Flowers for Algernon

by Daniel Keyes
Reviewed date: 2005 Jun 16
Rating: 4
216 pages
Awards: 1960 Hugo Best Short Fiction, 1966 Nebula Best Novel
cover art

Brain damaged Charlie Gordon works a menial job at a Mr. Donner's bakery. His IQ of 68 leaves him with an awareness that he is different from other people. When he learns about an experimental operation that could make him smart, he takes the chance.

Charlie keeps a journal from the start of the experiment. The operation is a success. His journal entries gradually become more sophisticated; he learns proper spelling and grammar, and he develops critical thinking skills. Quickly his intelligence outstrips even the scientists who developed the experimental procedure.

But as his intelligence increases, so does his awareness of his situation. The people who previously were his friends are revealed to be cruelly abusing him for their own amusement. Those who pitied him as a moron now are afraid of him. And though Charlie's intelligence increases, his emotional maturity is still years behind. He understands intellectually but he is still a child.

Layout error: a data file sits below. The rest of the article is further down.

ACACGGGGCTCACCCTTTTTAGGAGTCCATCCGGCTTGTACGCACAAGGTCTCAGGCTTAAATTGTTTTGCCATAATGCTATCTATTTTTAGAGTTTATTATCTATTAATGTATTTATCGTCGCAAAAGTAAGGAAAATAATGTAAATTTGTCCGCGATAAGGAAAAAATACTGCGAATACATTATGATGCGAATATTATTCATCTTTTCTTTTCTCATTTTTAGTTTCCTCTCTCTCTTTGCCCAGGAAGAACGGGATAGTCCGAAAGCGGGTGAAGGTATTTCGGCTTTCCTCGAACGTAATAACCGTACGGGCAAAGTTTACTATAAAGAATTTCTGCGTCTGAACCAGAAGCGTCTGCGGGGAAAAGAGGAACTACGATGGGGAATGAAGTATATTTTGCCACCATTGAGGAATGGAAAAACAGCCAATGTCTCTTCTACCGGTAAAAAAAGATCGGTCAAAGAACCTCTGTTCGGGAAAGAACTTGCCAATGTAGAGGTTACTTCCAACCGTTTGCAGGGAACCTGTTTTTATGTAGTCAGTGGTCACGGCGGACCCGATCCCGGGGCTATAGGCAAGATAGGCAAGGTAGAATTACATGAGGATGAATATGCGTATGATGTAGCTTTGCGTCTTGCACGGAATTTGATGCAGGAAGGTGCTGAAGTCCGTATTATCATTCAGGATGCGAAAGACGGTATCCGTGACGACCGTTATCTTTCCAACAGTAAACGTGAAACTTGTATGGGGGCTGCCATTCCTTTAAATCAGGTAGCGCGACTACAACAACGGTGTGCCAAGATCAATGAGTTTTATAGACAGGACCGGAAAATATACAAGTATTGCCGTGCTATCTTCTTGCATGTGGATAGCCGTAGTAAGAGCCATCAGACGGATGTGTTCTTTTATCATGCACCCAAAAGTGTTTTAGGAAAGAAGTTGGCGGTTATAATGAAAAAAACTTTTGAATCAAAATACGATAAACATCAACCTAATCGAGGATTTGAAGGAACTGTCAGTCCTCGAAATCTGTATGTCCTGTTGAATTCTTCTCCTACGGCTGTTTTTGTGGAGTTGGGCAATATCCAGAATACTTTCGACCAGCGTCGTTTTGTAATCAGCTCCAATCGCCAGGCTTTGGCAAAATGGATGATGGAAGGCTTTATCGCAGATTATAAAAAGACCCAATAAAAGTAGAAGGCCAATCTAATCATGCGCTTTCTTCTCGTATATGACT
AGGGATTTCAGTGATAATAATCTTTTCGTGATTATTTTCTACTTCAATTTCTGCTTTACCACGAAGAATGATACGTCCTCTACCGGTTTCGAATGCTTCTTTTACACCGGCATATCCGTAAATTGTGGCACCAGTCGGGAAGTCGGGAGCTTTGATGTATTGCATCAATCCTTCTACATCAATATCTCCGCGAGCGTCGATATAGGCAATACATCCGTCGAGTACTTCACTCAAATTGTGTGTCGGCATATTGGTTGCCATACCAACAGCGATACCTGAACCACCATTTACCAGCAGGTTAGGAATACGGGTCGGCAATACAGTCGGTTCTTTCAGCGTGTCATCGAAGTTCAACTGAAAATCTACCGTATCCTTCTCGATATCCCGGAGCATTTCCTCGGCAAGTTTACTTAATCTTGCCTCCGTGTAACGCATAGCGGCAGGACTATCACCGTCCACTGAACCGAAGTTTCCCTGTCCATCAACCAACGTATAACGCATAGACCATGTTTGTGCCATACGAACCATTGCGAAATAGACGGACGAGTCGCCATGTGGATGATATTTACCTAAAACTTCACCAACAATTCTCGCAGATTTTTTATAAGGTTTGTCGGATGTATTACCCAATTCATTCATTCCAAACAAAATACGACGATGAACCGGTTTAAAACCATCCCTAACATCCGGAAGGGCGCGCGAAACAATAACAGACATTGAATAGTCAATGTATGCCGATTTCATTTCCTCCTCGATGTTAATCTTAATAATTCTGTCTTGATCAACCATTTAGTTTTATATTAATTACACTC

Flowers for Algernon is told in diary format, making the story even more heartbreaking--for we see and understand in advance some of the awful discoveries Charlie will make when he gets smarter. The novella version of the story is more famous than the novel, and perhaps the greater length of the novel causes the story to lose some of its impact. It bogs down slightly when it pauses to explore Charlie's psychosexual development--which I believe is not present in the novella (though I could be mistaken.) Still, the novel is excellent.

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